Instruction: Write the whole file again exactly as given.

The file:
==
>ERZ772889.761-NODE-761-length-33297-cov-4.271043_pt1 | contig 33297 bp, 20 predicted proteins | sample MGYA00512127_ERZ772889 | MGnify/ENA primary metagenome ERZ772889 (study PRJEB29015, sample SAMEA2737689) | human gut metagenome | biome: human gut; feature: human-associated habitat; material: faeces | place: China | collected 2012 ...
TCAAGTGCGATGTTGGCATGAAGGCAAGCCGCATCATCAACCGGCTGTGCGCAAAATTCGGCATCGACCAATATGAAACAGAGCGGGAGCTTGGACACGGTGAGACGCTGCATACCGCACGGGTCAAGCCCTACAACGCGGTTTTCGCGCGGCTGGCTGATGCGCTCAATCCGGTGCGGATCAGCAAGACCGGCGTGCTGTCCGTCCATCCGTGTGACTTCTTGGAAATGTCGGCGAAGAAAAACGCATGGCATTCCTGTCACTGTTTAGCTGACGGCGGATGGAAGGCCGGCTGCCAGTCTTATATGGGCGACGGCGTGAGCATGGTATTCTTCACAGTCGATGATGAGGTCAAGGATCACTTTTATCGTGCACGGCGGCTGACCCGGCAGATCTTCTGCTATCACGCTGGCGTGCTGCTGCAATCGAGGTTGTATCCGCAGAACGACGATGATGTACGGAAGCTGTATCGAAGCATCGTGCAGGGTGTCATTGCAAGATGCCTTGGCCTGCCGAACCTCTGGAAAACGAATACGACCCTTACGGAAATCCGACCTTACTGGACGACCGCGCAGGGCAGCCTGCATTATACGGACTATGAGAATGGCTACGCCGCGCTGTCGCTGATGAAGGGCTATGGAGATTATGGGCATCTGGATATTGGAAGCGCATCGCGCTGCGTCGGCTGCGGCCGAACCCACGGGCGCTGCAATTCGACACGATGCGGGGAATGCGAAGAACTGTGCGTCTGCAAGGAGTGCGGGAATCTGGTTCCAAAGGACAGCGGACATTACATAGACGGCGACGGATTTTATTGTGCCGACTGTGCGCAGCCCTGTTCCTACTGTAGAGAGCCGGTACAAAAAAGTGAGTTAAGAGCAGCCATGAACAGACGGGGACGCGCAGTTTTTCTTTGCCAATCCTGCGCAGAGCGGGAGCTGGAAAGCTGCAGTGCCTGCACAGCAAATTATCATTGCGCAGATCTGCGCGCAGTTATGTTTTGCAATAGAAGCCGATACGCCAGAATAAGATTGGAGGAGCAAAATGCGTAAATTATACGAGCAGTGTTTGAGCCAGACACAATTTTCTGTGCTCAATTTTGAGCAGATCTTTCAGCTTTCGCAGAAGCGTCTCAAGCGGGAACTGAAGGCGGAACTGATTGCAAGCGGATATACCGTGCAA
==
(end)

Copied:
>ERZ772889.761-NODE-761-length-33297-cov-4.271043_pt1 | contig 33297 bp, 20 predicted proteins | sample MGYA00512127_ERZ772889 | MGnify/ENA primary metagenome ERZ772889 (study PRJEB29015, sample SAMEA2737689) | human gut metagenome | biome: human gut; feature: human-associated habitat; material: faeces | place: China | collected 2012 ...
TCAAGTGCGATGTTGGCATGAAGGCAAGCCGCATCATCAACCGGCTGTGCGCAAAATTCGGCATCGACCAATATGAAACAGAGCGGGAGCTTGGACACGGTGAGACGCTGCATACCGCACGGGTCAAGCCCTACAACGCGGTTTTCGCGCGGCTGGCTGATGCGCTCAATCCGGTGCGGATCAGCAAGACCGGCGTGCTGTCCGTCCATCCGTGTGACTTCTTGGAAATGTCGGCGAAGAAAAACGCATGGCATTCCTGTCACTGTTTAGCTGACGGCGGATGGAAGGCCGGCTGCCAGTCTTATATGGGCGACGGCGTGAGCATGGTATTCTTCACAGTCGATGATGAGGTCAAGGATCACTTTTATCGTGCACGGCGGCTGACCCGGCAGATCTTCTGCTATCACGCTGGCGTGCTGCTGCAATCGAGGTTGTATCCGCAGAACGACGATGATGTACGGAAGCTGTATCGAAGCATCGTGCAGGGTGTCATTGCAAGATGCCTTGGCCTGCCGAACCTCTGGAAAACGAATACGACCCTTACGGAAATCCGACCTTACTGGACGACCGCGCAGGGCAGCCTGCATTATACGGACTATGAGAATGGCTACGCCGCGCTGTCGCTGATGAAGGGCTATGGAGATTATGGGCATCTGGATATTGGAAGCGCATCGCGCTGCGTCGGCTGCGGCCGAACCCACGGGCGCTGCAATTCGACACGATGCGGGGAATGCGAAGAACTGTGCGTCTGCAAGGAGTGCGGGAATCTGGTTCCAAAGGACAGCGGACATTACATAGACGGCGACGGATTTTATTGTGCCGACTGTGCGCAGCCCTGTTCCTACTGTAGAGAGCCGGTACAAAAAAGTGAGTTAAGAGCAGCCATGAACAGACGGGGACGCGCAGTTTTTCTTTGCCAATCCTGCGCAGAGCGGGAGCTGGAAAGCTGCAGTGCCTGCACAGCAAATTATCATTGCGCAGATCTGCGCGCAGTTATGTTTTGCAATAGAAGCCGATACGCCAGAATAAGATTGGAGGAGCAAAATGCGTAAATTATACGAGCAGTGTTTGAGCCAGACACAATTTTCTGTGCTCAATTTTGAGCAGATCTTTCAGCTTTCGCAGAAGCGTCTCAAGCGGGAACTGAAGGCGGAACTGATTGCAAGCGGATATACCGTGCAA